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BETTER TOGETHER:

HOUSING CHOICE & AFFORDABILITY (Continued from pg. 3) lines, and they used to be everywhere. (See “Eugene’s Missing Middle Housing” in this issue.) BACK TO THE FUTURE OF HOUSING It’s worth looking back at how diverse housing types have supported American communities in the past. In fact, much of the housing that held the country’s emerging middle class a century ago were missing-middle types. In older American cities, these historic types are nearly indistinguishable from single-family homes. Housing with an extra unit or room was typical, and it allowed the home to flex with the various chapters of home life— young family, large family, unstable economy, and aging family. Modern families would benefit from a similar opportunity to accommodate change throughout life. Missing-middle housing is also more affordable to moderate incomes by design. Smaller, well-designed units allow residents to “buy less house,” and—as a result—the cost of missing-middle housing falls between subsidized housing and larger, market-rate units. When land and space are more highly valued, design has an even greater role to play. In the missing-middle conversations last April, experts advised the community

to “reverse engineer” design solutions that demonstrate the desired architectural quality, compatibility, and cost control—and then use these models to help improve local regulations and to plan for a changing future. Already, almost 30% of American households are comprised of a single person. By 2035, most households in America will be just one person, and more than 13 millions of those residents will be over 75. At the other end of the spectrum, the preferences of Millennials—for smaller homes close to walkable amenities and more interesting, diverse neighborhoods—are driving future housing demand. Facing a significant mismatch between their needs, buying power, and America’s suburban-focused housing supply, this generation has struggled to access the housing market. Yet owning a home remains the most effective way to build uninherited wealth in America.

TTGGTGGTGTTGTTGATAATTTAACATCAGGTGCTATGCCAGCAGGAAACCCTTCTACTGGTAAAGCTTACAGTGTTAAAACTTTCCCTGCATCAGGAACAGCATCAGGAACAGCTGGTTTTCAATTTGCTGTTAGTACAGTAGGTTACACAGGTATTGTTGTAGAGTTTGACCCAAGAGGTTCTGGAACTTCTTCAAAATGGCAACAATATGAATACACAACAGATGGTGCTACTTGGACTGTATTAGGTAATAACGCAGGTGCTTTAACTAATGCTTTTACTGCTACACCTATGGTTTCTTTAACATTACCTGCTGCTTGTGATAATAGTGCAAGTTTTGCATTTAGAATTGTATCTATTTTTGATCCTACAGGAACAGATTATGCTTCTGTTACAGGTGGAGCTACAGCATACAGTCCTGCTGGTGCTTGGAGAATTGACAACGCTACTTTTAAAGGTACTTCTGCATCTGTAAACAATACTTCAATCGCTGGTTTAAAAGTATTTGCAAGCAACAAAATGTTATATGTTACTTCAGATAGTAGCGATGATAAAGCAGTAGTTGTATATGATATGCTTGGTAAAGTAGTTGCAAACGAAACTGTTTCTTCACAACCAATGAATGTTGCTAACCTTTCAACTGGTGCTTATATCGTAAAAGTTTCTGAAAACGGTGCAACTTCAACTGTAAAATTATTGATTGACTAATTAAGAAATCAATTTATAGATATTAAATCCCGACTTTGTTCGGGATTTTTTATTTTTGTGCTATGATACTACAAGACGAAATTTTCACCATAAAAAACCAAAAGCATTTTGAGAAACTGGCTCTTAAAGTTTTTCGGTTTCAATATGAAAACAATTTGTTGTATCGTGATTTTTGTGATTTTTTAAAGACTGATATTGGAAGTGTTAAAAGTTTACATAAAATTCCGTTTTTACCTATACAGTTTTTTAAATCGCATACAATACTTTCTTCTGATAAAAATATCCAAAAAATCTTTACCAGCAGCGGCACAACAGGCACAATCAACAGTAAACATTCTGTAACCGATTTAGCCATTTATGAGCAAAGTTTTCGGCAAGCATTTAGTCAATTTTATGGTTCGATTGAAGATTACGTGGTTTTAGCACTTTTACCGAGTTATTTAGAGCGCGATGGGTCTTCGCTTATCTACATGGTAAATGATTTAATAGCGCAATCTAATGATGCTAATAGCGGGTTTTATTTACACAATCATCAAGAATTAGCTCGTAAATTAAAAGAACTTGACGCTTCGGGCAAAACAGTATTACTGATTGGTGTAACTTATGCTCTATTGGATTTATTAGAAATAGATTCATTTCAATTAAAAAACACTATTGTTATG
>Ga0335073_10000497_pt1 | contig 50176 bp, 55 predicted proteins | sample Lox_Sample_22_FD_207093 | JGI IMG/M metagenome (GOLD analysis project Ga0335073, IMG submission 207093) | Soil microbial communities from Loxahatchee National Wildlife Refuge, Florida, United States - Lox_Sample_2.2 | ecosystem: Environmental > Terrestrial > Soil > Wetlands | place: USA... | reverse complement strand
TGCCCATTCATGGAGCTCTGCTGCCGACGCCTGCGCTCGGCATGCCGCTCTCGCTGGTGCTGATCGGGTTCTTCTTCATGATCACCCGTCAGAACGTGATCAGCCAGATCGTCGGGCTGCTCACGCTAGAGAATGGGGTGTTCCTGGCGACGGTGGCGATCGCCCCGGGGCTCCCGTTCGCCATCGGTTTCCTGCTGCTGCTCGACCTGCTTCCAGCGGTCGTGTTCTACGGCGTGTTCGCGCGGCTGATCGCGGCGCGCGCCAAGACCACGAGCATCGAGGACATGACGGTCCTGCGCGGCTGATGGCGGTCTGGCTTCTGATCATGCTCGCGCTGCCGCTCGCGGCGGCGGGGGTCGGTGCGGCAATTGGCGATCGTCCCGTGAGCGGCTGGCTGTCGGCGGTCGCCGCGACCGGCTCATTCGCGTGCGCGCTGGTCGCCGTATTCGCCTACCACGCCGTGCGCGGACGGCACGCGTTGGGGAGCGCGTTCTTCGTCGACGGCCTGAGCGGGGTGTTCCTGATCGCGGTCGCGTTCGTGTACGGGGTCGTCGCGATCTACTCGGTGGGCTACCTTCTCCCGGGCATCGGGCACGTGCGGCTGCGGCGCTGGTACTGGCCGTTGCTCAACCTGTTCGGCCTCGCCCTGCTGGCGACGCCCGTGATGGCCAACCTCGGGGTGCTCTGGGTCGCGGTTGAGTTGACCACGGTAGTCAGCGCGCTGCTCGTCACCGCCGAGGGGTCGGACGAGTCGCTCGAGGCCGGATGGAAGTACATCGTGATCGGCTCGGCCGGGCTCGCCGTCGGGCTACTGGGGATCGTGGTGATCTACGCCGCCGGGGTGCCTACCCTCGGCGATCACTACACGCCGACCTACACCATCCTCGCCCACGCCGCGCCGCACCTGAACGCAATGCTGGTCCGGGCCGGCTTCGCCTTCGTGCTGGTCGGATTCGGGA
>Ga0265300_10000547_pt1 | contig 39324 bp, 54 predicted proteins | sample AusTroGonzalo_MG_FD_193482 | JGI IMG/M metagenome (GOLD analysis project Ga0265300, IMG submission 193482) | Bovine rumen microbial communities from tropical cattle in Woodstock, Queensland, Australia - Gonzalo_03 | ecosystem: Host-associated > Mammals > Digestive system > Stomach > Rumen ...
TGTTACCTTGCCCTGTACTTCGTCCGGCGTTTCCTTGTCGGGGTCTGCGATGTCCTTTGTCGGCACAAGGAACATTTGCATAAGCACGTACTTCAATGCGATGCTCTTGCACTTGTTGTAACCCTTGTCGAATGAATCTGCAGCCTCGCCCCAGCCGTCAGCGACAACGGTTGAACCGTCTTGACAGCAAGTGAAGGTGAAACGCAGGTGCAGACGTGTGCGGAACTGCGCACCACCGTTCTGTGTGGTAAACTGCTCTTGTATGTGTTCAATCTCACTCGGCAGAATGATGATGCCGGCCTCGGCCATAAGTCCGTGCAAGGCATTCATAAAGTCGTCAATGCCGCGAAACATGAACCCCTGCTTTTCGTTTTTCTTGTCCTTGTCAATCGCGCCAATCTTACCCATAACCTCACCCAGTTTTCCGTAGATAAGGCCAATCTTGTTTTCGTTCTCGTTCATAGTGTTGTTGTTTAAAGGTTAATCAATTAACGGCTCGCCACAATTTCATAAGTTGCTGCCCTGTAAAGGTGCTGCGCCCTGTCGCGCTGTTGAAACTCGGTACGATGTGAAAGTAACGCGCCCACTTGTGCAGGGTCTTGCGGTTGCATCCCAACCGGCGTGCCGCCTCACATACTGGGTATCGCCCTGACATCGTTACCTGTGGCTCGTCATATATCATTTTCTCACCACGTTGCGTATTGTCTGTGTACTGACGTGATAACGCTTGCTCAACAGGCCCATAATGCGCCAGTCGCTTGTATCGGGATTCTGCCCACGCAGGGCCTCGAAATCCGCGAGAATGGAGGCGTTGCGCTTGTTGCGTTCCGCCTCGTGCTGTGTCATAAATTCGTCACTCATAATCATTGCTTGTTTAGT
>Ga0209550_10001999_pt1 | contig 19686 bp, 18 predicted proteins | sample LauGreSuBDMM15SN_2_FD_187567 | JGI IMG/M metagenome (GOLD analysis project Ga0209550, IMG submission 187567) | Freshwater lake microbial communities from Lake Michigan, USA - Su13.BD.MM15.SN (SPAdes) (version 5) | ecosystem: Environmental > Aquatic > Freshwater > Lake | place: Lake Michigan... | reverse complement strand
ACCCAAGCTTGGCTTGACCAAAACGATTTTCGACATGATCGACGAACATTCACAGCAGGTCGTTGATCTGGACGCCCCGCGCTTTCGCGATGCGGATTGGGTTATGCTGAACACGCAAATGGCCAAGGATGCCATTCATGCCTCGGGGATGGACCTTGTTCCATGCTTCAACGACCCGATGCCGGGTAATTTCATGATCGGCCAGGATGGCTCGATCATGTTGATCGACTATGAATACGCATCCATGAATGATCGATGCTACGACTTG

COMMERCIAL . EDUCATION . HEALTHCARE . SPIRITUAL . RESIDENTIAL . RECREATION . INDUSTRIAL

A HOME FOR EVERYONE Join the discussion and learn more about how we can increase housing choice and affordability. Make plans to join us in February, and follow @betterhousingtogether on social media.

s! e d i u rty g e p o r p Your Sadie Dressekie, MBA Principal Broker

Brokers

Samantha Chirillo, MS, MPA Casilda Figueroa Jenna Fribley, AIA Linh Huynh Ashley Lyons AIASWO.ORG

office

541.344.3313

realnwgroup.com

RESIDENTIAL & COMMERCIAL REAL ESTATE ADVISORS

AMERICAN INSTITUTE OF ARCHITECTS | SOUTHWESTERN OREGON CHAPTER

Profile for AIA Southwestern Oregon

AIA-SWO 2017 Design Annual Publication  

The AIA Southwestern Oregon Chapter (AIA-SWO) publishes an annual newspaper insert to promote the value of design to the community.

AIA-SWO 2017 Design Annual Publication  

The AIA Southwestern Oregon Chapter (AIA-SWO) publishes an annual newspaper insert to promote the value of design to the community.

Profile for aiaswo
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